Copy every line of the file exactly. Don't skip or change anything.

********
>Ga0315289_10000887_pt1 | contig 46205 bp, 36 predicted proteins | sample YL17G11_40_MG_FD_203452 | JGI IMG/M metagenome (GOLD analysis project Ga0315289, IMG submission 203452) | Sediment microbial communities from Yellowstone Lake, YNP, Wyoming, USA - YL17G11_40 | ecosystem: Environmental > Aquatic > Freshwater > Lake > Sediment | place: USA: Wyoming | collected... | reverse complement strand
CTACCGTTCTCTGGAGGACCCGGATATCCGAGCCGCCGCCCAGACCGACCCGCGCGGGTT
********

>Ga0315289_10000887_pt1 | contig 46205 bp, 36 predicted proteins | sample YL17G11_40_MG_FD_203452 | JGI IMG/M metagenome (GOLD analysis project Ga0315289, IMG submission 203452) | Sediment microbial communities from Yellowstone Lake, YNP, Wyoming, USA - YL17G11_40 | ecosystem: Environmental > Aquatic > Freshwater > Lake > Sediment | place: USA: Wyoming | collected... | reverse complement strand
CTACCGTTCTCTGGAGGACCCGGATATCCGAGCCGCCGCCCAGACCGACCCGCGCGGGTT